# Limits on a multi-variate definite integral

So I have the following definite integral

$$\int_{\beta = 0}^{\beta = \pi}\int_{\alpha = 0}^{\alpha = 2\pi}\left(\frac{\sin\beta\cos\alpha\cos\beta}{\gamma + \sin^2\beta\cos^2\alpha}\right)^2 \mathrm d\alpha \,\mathrm d\beta$$

Personally I can not see an easy way of solving this, so I thought a series of substitutions might help. First I say that $$x=\cos\alpha$$, this yields

$$\int_{\beta = 0}^{\beta = \pi}\int_{x_1}^{x_2}\left(\frac{\sin\beta x\cos\beta}{\gamma + \sin^2\beta x^2}\right)^2 \frac{\mathrm dx}{-\sin\alpha} \, \mathrm d\beta$$

I then argue that because $$1 - \cos^2 = sin^2$$ I can say that $$(1-x^2)^{1/2} = \sin\alpha$$ yielding $$\int_{\beta = 0}^{\beta = \pi}\int_{x_1}^{x_2}\left(\frac{\sin\beta x\cos\beta}{\gamma + \sin^2\beta x^2}\right)^2 \frac{\mathrm dx}{-\sqrt{1-x^2}} \, \mathrm d\beta$$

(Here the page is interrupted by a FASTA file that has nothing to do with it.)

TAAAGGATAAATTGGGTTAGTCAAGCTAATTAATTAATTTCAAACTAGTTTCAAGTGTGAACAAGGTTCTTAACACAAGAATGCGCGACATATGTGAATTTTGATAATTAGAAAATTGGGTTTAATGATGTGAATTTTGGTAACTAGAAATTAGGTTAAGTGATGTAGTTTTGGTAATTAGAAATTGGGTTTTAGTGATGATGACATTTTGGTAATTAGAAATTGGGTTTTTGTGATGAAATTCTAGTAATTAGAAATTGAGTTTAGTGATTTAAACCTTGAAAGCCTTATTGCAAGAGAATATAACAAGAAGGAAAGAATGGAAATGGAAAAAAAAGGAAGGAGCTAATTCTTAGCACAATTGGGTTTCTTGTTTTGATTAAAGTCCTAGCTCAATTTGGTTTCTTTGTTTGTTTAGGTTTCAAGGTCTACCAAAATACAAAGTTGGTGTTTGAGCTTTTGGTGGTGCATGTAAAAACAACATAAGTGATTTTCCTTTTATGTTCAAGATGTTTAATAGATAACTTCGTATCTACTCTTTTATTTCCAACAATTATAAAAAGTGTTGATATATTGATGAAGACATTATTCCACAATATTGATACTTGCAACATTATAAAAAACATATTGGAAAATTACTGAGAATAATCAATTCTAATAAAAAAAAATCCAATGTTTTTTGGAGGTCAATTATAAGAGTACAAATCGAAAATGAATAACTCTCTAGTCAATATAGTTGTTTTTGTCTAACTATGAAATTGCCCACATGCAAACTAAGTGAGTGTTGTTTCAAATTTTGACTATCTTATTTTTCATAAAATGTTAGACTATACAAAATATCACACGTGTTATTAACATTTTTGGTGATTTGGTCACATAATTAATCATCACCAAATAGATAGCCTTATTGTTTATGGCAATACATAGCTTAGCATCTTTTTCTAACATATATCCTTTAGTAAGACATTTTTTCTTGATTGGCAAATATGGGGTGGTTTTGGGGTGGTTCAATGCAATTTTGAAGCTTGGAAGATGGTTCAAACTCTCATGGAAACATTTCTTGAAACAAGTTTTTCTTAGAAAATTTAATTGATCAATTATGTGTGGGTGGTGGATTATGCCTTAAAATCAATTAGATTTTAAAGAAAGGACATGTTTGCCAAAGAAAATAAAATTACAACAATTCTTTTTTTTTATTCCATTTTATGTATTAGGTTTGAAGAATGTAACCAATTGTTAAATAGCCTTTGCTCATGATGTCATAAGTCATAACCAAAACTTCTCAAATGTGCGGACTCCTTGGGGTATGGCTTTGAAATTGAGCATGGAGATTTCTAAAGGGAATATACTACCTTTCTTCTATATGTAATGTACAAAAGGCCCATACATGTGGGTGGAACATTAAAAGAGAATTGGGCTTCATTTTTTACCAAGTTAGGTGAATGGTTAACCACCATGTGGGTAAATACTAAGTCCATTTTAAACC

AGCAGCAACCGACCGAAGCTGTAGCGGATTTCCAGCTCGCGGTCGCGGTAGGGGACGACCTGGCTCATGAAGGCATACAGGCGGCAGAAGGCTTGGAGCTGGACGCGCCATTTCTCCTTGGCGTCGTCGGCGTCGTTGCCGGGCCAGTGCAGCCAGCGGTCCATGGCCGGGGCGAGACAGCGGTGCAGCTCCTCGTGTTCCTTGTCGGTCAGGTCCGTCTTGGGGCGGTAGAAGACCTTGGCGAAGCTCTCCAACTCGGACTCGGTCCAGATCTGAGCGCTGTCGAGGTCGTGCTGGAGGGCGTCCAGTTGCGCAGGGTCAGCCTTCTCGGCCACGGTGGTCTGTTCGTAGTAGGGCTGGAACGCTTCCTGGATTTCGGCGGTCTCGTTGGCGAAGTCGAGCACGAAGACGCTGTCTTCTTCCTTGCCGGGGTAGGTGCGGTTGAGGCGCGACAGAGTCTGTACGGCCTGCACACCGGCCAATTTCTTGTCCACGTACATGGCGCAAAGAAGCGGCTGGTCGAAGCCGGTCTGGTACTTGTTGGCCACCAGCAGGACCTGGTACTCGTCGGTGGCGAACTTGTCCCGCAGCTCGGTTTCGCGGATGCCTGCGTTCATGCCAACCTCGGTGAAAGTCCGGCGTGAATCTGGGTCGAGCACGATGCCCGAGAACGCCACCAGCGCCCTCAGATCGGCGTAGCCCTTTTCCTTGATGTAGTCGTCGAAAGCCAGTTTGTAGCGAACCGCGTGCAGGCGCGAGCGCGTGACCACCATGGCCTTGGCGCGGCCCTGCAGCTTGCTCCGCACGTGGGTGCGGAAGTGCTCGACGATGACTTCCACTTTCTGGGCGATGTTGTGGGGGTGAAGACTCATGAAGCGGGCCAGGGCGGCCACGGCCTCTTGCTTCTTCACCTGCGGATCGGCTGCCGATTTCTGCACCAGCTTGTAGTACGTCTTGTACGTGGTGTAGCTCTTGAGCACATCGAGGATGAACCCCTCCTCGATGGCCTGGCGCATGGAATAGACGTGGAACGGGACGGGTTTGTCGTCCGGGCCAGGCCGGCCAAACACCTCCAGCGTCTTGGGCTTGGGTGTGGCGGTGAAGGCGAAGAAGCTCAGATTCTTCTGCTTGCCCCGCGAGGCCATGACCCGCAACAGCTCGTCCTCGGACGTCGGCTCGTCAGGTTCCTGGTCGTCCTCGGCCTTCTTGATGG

I then use a similar argument, but starting with $$y = \sin\beta$$ to finally get

$$\int_{y_1}^{y_2}\int_{x_1}^{x_2}\left(\frac{y x(1-y^2)^{1/2}}{\gamma + y^2 x^2}\right)^2 \frac{\mathrm dx}{-\sqrt{1-x^2}} \frac{\mathrm dy}{\sqrt{1-y^2}}$$

Which, assuming my maths is correct, should come to

$$\int_{y_1}^{y_2}\int_{x_1}^{x_2} -\frac{y^2 x^2(1-y^2)^{1/2}}{(1-x^2)^{1/2}(\gamma + y^2 x^2)^2}\,\mathrm dx\, \mathrm dy$$

Now to me this looks more plausible to be solvable, however, I am at a lose as to what the new limits should be. From my understanding, I should just do $$y_1 = \sin(\beta_1) \rightarrow y_1 = 0$$, and $$y_2 = \sin(\beta_2) \rightarrow y_2 = 0$$, but those limits look like nonsense to me, as this would make the integral zero.

My question is, is there something I have done wrong here? Or an improper assumption? And can someone help find the new limits.